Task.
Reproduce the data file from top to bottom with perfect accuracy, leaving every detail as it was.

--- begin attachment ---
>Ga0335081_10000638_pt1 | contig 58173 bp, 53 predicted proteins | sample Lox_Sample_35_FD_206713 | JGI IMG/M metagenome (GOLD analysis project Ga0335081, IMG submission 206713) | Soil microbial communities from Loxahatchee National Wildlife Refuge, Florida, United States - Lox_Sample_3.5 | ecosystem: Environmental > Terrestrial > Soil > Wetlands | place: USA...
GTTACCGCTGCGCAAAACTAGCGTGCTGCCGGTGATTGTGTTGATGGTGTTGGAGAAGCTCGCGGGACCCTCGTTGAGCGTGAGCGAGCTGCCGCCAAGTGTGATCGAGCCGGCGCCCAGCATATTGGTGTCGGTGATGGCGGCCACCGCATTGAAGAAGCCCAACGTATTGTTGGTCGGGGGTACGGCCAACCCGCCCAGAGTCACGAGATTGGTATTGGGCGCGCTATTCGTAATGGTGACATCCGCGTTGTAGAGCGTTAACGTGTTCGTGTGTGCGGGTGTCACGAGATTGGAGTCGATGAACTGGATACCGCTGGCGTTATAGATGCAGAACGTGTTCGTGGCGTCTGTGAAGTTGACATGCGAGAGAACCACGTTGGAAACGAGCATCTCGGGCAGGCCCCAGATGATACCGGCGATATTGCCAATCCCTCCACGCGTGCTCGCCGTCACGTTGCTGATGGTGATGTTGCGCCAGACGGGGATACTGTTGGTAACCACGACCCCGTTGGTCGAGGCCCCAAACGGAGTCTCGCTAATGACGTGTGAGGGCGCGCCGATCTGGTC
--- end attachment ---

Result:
>Ga0335081_10000638_pt1 | contig 58173 bp, 53 predicted proteins | sample Lox_Sample_35_FD_206713 | JGI IMG/M metagenome (GOLD analysis project Ga0335081, IMG submission 206713) | Soil microbial communities from Loxahatchee National Wildlife Refuge, Florida, United States - Lox_Sample_3.5 | ecosystem: Environmental > Terrestrial > Soil > Wetlands | place: USA...
GTTACCGCTGCGCAAAACTAGCGTGCTGCCGGTGATTGTGTTGATGGTGTTGGAGAAGCTCGCGGGACCCTCGTTGAGCGTGAGCGAGCTGCCGCCAAGTGTGATCGAGCCGGCGCCCAGCATATTGGTGTCGGTGATGGCGGCCACCGCATTGAAGAAGCCCAACGTATTGTTGGTCGGGGGTACGGCCAACCCGCCCAGAGTCACGAGATTGGTATTGGGCGCGCTATTCGTAATGGTGACATCCGCGTTGTAGAGCGTTAACGTGTTCGTGTGTGCGGGTGTCACGAGATTGGAGTCGATGAACTGGATACCGCTGGCGTTATAGATGCAGAACGTGTTCGTGGCGTCTGTGAAGTTGACATGCGAGAGAACCACGTTGGAAACGAGCATCTCGGGCAGGCCCCAGATGATACCGGCGATATTGCCAATCCCTCCACGCGTGCTCGCCGTCACGTTGCTGATGGTGATGTTGCGCCAGACGGGGATACTGTTGGTAACCACGACCCCGTTGGTCGAGGCCCCAAACGGAGTCTCGCTAATGACGTGTGAGGGCGCGCCGATCTGGTC